One of the things I notice with Managing Directors and high level executives within large organisations is that there became a point where they felt responsible for making the decisions about the success and direction of the teams within their organisation.
This puts quite a lot of pressure on them because it’s up to them to make decisions on things that they might have become quite out of touch with.
The reason they’ve become out of touch with them isn’t because of lack of care or attention, it’s because their focus has changed, and rightly so.
As they go up the responsibility ladder, their focus changes and they start to look more towards making strategic decisions. At least, that’s what they are paid to do.
But sometimes they can struggle to let go of coming up with ideas about how their teams can do business in a more effective way.
The solution to this is pretty simple, but yet it gets missed often.
Just Ask A Simple Question
We forget to just ask the one question that makes such a huge difference.
I work with a managing director who realised that he was taking on the responsibility of coming up with new ideas. He realised that his team are actually really effective and evolved, they want to do better and be better. They want to help and support him.
Just one question changed everything for him.
How can you do your job better?
Such a simple question but you can tap into so much wealth within your team by just asking them how they think they could do their job better. How could their function within the organisation be better performed?
How Kaizen Comes Into Play
The principle of Kaizen runs from the management level down to the operations within the business.
That’s really where people get lost. They believe that innovation and change and improvement has to come from the top level, whereas within the Kaizen principles, it comes from all levels.
What Does That Look Like?
It means a high level manager having a meeting with the receptionist or cashier and asking “How could you do your job better?” and then simply listening to their response.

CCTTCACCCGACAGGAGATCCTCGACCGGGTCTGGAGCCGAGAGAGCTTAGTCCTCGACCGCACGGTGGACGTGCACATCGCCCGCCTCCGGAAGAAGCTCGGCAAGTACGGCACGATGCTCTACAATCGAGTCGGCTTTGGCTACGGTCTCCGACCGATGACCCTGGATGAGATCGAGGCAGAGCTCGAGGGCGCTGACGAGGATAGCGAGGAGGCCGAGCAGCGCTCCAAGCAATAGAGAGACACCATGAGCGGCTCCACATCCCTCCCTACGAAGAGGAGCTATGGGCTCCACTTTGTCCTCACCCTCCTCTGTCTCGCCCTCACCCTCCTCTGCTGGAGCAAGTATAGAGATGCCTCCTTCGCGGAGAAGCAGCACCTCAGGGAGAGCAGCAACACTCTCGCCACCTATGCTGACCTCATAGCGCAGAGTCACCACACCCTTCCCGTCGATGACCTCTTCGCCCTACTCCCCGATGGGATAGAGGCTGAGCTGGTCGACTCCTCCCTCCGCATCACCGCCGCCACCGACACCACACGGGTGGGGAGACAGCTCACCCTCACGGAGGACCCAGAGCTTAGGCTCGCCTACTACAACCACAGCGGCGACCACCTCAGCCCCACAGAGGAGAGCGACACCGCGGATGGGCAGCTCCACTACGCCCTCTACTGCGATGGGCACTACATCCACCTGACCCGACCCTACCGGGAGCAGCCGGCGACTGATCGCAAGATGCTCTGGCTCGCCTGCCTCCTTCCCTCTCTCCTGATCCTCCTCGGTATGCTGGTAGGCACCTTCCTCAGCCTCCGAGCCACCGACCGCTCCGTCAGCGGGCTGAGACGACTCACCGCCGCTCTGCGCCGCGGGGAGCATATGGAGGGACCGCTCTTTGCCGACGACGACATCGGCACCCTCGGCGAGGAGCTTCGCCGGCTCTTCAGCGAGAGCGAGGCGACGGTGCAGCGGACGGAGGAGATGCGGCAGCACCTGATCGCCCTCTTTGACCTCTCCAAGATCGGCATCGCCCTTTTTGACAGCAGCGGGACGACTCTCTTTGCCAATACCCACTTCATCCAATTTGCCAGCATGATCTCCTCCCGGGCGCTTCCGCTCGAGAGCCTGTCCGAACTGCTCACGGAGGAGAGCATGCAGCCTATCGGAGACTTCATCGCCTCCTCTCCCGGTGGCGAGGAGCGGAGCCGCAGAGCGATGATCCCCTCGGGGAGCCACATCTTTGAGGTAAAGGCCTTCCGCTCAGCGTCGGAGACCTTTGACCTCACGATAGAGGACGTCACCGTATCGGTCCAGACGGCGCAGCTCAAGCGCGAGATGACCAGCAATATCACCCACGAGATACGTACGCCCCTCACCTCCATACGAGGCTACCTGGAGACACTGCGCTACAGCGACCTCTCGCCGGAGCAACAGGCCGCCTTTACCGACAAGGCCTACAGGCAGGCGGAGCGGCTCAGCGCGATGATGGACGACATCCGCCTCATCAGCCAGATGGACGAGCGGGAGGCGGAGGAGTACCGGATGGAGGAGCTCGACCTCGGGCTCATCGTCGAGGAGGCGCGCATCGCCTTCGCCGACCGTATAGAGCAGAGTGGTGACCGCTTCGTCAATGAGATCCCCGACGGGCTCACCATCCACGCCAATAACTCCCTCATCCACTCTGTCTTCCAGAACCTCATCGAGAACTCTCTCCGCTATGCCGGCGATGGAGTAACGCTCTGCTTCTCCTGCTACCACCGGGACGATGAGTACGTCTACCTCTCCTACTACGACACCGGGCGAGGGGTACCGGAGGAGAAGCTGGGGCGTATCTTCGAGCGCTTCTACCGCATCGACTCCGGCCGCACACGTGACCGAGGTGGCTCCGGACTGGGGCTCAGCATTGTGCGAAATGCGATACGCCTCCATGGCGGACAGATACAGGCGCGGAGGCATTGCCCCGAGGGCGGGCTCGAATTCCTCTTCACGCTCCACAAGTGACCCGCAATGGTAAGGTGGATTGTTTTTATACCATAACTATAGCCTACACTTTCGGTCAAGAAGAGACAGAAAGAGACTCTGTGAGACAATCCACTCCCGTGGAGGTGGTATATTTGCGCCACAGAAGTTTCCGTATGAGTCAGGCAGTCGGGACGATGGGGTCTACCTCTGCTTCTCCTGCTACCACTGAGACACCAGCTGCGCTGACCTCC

But We Haven’t Done This Before…
The most important part of this is understanding if you have created a culture where it’s encouraged and OK for these people to suggest ways to do things better.
If you don’t have this culture, the first time you have these meetings, you may have a blank expression or a look of fear from them. The worst response you can get is “I don’t know”, because that person doesn’t feel inspired to go about their work day thinking of how they can improve how they work. But the more the culture is encouraged, the more the ideas and proactive thinking will surface.
When ideas for improvement come from the “people” rather than management, employees are more receptive to adapt to those changes because they are the ones who have created those changes.
This creates the feeling of ownership over their job role, they feel more satisfied, they are more effective and it takes pressure off of senior management because they can focus more on strategic decisions rather than thinking about how the operators within the business could be more effective.
Gather as much feedback as possible, look for patterns and summarise it. Put changes in place that people come up with that fit within the business.
Each time you listen and respond, what you are doing is creating a culture of continuous improvement. You’re creating a culture that says “We’re never ‘there’, we’re constantly going through a process that is continuously improving and developing”.
As the business owner or high level manager, take the pressure off of yourself to come up with all of the ideas of how to run the organisation better, start to tap into the wealth within your business and the ideas within your teams.
Everybody needs to be encouraged to look at how they are operating on a day to day basis and thinking to themselves, “How can I do this better?”
What are you going to do with this information today and how are you going to tap into the wealth within your business?